Adapted from A Baby Born to Body Literacy, Femme Fertile, Winter, 2006, p. 6
My daughter was born at home with midwives. Not because I was brave, but because I was chicken. Working in health care, I had heard too many maternity-ward horror stories. My studies in fertility awareness and charting my own cycles gave me confidence in my own body to do what it was supposed to do. I also trusted my baby to do her part, and felt safe with my husband and midwives by my side. She came straight to my breast and grew up nursing on demand without ear infections, fevers, constipation, or sniffles.
Her dad and I taught her how to live by explaining everything, how food was fuel, why we wash our hands and wipe our bums. We modelled a casual intimacy in the bathroom; she saw my mucus and menstrual blood. As a toddler she loved pulling the strip off my disposable pads; as a tween she wanted more privacy. The early rituals of puberty were all dealt with straightforwardly and I was full of information and eager to go into detail so my daughter was well-informed about sex and fertility compared to her peers.
When my daughter’s first period arrived shortly after her 12th birthday, the first thing I did was get a blank menstrual cycle chart and have her fill in the date of her first Day One. Since then, I have been revealing more details about the adult world, welcoming her into the “blood mysteries” with stories both mythical and personal. She learned about the back stories related to puberty and sexuality for Little Red Riding Hood, that cherries represent virginity. We watched the 1976 movie Carrie, and she was appalled that Carrie’s mother didn’t tell her daughter anything about what to expect before her periods began.
At first I helped my daughter chart her cycles, complete with mucus observations, abdominal pains, cramps and clots. I remember charting during story time as part of our evening routine. She reported sensations and mucus observations, but her main interest was in knowing when to expect her periods in relation to swimming trips or sleep-overs.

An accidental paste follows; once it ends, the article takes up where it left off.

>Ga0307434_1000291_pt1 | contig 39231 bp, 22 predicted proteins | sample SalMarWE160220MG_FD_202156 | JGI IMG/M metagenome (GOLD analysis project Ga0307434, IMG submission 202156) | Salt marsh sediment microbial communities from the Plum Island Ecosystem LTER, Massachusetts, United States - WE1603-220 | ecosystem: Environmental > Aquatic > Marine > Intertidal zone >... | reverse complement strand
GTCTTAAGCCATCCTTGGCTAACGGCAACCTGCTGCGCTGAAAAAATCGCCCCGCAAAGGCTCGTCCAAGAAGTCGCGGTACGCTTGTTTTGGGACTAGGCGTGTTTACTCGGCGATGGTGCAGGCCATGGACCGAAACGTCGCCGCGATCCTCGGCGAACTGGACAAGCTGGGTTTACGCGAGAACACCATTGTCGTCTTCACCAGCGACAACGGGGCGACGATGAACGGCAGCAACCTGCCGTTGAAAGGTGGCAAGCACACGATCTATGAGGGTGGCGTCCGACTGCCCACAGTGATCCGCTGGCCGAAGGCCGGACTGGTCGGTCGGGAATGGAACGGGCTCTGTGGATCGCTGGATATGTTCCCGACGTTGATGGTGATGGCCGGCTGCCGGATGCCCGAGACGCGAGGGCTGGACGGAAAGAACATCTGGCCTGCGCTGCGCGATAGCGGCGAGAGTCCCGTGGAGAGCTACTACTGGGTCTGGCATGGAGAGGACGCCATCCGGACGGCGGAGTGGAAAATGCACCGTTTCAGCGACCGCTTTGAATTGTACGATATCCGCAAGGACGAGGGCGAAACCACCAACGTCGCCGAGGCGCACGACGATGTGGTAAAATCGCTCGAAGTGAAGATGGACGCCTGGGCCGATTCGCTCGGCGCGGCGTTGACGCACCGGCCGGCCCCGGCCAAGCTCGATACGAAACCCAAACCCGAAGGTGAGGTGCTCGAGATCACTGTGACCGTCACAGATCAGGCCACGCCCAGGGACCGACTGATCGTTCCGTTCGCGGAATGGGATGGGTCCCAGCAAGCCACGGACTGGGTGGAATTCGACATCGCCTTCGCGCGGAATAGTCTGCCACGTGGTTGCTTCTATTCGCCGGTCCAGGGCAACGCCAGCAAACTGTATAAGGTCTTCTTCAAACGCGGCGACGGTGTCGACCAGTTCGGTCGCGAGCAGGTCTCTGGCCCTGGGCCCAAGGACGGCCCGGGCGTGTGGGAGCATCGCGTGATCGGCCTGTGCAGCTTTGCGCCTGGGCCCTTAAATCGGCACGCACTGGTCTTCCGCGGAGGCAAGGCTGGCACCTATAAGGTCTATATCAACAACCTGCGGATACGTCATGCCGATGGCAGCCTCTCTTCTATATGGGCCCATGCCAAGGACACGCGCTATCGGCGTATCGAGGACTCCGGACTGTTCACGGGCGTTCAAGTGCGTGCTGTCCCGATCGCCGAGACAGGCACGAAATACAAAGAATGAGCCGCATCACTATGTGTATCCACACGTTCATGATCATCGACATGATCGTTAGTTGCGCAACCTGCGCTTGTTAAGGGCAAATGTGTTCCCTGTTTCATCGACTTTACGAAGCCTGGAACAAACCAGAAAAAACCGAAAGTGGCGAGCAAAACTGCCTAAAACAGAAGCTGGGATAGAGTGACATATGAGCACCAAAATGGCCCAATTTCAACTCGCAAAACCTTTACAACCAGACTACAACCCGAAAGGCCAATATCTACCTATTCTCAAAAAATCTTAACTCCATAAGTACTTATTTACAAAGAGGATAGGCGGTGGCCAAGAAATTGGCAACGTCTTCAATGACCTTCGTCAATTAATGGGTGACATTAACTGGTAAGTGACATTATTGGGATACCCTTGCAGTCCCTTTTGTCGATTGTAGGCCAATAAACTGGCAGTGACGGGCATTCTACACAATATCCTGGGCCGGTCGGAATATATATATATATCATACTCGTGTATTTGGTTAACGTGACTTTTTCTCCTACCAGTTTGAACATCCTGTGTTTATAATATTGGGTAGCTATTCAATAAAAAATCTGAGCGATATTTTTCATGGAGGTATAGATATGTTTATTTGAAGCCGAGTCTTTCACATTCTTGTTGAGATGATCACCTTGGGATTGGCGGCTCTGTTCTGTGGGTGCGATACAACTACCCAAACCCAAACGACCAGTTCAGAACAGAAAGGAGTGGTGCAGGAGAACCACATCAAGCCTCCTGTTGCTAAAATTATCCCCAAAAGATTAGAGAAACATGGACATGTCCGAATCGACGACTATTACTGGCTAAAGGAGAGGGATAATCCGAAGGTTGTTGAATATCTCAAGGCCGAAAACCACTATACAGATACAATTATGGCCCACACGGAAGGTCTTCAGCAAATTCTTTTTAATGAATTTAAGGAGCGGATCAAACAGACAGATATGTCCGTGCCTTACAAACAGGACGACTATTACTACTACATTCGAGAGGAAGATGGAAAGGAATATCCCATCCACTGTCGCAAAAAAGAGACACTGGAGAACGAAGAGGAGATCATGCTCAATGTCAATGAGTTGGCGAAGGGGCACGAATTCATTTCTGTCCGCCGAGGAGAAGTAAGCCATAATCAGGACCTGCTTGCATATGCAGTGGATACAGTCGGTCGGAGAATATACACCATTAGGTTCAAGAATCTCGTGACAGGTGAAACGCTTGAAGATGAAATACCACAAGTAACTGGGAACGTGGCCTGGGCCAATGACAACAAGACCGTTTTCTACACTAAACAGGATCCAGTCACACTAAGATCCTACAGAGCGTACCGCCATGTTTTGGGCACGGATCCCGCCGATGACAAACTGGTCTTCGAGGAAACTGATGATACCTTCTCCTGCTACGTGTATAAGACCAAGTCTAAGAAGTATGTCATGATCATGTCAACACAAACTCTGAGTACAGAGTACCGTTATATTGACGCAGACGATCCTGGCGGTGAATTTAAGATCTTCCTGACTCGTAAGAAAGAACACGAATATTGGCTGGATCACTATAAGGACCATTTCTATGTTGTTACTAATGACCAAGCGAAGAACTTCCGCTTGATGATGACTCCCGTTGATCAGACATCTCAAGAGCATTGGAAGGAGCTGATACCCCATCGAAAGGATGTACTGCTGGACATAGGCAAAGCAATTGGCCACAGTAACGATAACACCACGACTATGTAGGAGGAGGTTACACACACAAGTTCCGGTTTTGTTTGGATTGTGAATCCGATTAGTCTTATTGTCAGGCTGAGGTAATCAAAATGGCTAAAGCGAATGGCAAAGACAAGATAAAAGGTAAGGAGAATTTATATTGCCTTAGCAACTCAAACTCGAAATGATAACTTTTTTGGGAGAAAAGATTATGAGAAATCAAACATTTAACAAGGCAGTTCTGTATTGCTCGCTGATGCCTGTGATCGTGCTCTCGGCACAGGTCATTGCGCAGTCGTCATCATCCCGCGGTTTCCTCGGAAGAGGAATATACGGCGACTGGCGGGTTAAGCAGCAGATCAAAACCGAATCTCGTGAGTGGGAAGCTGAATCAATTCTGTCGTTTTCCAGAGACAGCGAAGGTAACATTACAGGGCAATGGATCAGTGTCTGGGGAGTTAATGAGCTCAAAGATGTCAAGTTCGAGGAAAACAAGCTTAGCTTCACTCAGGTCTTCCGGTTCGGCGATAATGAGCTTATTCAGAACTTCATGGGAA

When she decided to have sex at 17, my daughter went to the public health unit and got some birth control pills from the nurse. This was probably thanks to the sex education she got in high school as much as from the human tendency to reject whatever one’s mom does. I kept my mouth shut with difficulty until side effects appeared. She then tried the Nuvaring, unsuccessfully, and eventually settled on condoms as her birth control method. This process was more difficult for me than for her, because I had to watch as she developed gall bladder symptoms, nausea, and mood swings that interfered with her relationships until she arrived at her own decision to ditch the synthetic hormones.
My daughter has a good foundation of body literacy: she trusts that her body functions are normal, she understands charting, and she is grounded by this knowledge as a young woman of 22 years old. My colleagues will point out that few girls have the good fortune to grow up with a fertility awareness educator for a mother, but I am optimistic that every girl can learn to be aware of her fertility cycles and benefit from even a rudimentary understanding of ovulation. This is why I implored sexual health educators in another blog post–Sex Ed. for Teens: Where’s The Mucus?–to explain the role of cervical mucus in identifying the fertile time.
Research evidence suggests that fertility awareness education leads to delayed sexual activity, reduced teen pregnancy, and lower risky behaviour. I have observed this in my daughter’s life; she has been discerning in her relationships, aware of her worth, and careful with her health. I expect that the body literacy she acquired as a child and teen will serve her well in all reproductive health events throughout her life.
Lisa Leger, B.A., is a Holistic Reproductive Health Practitioner on Vancouver Island. She teaches the Justisse Method of fertility awareness in a pharmacy setting where she works as the Natural Health Consultant.